Politics and Polling: Digging into How Data Influences the Political Process
As part of Tech and Society Week 2023, the Massive Data Institute and the Georgetown University Institute of Politics and Public Service, both part of the McCourt School of Public Policy, teamed up to host a politics and polling panel that welcomed an energetic crowd eager to get the scoop of polling ahead of the upcoming presidential election year.
Kicking off the discussion moderator Chris Stirewalt, a Spring 2023 GU Politics Fellow; Senior Fellow, American Enterprise Institute (AEI); Contributing Editor and Weekly Columnist, The Dispatch; Political Editor, NewsNation, asked polling experts on the panel, “Why do we bother [with polling]? What is the point of upsetting people.”
The panelists included Jennifer Agiesta, CNN Director of Polling and Election Analytics; Fred Yang Chief Executive Officer, Hart Research Associates; Whit Ayres, Founder and President of North Star Opinion Research; and Jonathan M. Ladd, Ph.D., Associate Professor in the McCourt of Public Policy and Department of Government, Georgetown University and Nonresident Senior Fellow, The Brookings Institution.
Each panelist brought a unique perspective on why polling is important — from educational, republican, democratic, and news-oriented angles.
Agiesta made a point early on that news organizations such as CNN rely heavily on data and polling, calling it a “measure of where the nation’s political temperature is at any time.”
However, for CNN, Agiesta noted response rates are one of the biggest issues pollsters face. She described that since people are less engaged with the political process this creates an accessibility problem for pollsters.
“We’re depending more on online surveys, texts — and we’re trying to move away from phone calls,” says Agiesta, emphasizing there must be more innovation and flexibility in the industry if pollsters want to be able to collect representative data.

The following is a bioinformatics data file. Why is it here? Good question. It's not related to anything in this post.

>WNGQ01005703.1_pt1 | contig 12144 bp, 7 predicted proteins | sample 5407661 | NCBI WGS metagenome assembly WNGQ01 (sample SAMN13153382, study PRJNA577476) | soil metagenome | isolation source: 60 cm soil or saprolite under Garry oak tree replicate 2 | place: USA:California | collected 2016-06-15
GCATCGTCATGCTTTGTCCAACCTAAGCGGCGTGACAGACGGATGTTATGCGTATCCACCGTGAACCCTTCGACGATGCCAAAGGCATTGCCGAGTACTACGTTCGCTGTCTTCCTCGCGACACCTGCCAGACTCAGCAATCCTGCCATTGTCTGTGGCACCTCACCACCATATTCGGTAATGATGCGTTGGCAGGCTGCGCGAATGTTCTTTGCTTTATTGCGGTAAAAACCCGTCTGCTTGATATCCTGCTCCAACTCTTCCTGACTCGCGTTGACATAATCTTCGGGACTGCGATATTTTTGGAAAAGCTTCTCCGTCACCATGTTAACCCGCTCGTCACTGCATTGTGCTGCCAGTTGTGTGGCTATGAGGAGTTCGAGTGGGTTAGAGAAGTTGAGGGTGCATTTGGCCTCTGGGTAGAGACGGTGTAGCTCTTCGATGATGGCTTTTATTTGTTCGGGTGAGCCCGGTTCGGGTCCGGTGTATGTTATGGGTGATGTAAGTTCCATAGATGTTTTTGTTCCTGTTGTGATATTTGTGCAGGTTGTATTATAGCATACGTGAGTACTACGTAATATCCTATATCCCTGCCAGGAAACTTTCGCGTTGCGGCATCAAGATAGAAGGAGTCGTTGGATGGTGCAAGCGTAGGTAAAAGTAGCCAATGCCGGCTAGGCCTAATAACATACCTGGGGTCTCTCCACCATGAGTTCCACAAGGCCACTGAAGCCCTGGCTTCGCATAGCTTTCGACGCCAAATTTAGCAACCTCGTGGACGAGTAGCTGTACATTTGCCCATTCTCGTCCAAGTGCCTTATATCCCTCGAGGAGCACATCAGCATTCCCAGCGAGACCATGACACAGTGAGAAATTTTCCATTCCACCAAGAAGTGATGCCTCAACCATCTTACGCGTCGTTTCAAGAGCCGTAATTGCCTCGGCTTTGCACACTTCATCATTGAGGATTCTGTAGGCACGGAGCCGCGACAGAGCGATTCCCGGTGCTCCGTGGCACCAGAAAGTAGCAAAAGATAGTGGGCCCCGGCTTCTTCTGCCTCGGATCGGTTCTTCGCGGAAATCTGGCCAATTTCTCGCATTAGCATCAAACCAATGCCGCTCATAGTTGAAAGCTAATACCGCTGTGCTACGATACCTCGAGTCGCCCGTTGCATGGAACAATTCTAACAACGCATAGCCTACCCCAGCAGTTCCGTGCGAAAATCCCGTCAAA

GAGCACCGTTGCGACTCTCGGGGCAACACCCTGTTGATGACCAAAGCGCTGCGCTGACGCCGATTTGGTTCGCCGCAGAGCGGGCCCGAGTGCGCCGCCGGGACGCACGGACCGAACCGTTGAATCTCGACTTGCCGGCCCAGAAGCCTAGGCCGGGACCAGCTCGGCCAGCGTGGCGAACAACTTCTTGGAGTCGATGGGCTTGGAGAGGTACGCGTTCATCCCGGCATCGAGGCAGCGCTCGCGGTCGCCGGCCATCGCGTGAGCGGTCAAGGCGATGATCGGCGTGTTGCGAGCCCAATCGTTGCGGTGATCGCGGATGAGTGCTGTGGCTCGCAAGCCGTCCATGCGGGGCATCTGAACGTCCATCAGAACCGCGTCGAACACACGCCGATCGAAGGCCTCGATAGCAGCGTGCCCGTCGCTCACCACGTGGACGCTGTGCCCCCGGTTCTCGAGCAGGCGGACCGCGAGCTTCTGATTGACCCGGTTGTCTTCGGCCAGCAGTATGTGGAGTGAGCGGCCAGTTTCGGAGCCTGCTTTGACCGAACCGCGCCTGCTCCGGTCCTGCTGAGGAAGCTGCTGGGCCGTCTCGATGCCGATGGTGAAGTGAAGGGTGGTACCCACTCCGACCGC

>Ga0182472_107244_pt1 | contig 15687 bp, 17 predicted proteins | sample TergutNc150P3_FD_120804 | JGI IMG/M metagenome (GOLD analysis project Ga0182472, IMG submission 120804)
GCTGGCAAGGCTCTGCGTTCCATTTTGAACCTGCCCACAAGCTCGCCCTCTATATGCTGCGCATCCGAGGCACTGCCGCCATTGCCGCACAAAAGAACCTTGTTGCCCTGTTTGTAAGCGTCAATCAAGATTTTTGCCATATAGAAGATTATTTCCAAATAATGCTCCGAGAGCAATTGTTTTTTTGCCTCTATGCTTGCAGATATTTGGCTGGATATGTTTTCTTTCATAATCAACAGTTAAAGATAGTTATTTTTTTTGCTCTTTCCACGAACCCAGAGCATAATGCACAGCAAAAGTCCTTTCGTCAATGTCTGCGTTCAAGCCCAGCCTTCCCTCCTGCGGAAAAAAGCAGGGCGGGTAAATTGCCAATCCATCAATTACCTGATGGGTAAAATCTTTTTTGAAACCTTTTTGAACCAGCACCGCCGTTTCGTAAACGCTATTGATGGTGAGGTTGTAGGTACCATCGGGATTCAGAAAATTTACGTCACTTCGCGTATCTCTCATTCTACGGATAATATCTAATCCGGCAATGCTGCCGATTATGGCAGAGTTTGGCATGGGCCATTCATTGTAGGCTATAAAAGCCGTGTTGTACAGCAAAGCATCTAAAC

Yang echoed Agiesta’s sentiments about less engagement in the political process saying most young people have no idea what is even being polled. By not tackling these issues head on, pollsters experience more burden in the polling process and it also chips away at trust in their work.
“Part of the problem with polls is you’re giving people information in a short span of time,” says Yang.
When the panel was asked by a student how much attention should be paid to other polls, Ayres said it was important to look at other polls conducted by both objective and partisan organizations.
“We will always pay attention to other things out there — it doesn’t mean it shades your view or changes your poll,” he says.
In terms of reading and understanding polls, the panelists acknowledged it can be difficult if you aren’t data savvy.
Stirewalt spoke of his own experience learning to better understand polls, saying he had to do research into what polling organizations held themselves to a high standard. He also prioritized looking at polls that test against colleagues on the other side of the aisle.
However, good polling still has room for error and shouldn’t be taken as gospel according to Agiesta. She also told the audience to assume there’s a bubble around polls and to always look into what pollsters mean in their definition of “likely voters.”
When asked about polls being a potential contributor to voter suppression — such as one candidate polling low could make voters less likely to vote if they believe their preferred candidate would lose regardless — all panels agreed there was not really evidence to support this idea.
“There’s logic that if your candidate is behind you’re less likely to participate but it’s hard to find evidence to prove that,” says Ladd.
In general, polls are both an art and a science that need to be analyzed with care.
This article was written by Lacy Nelson (MPS ’24), a graduate journalism student at Georgetown University’s School of Continuing Studies.
For more information about the event, please visit the event page (new window).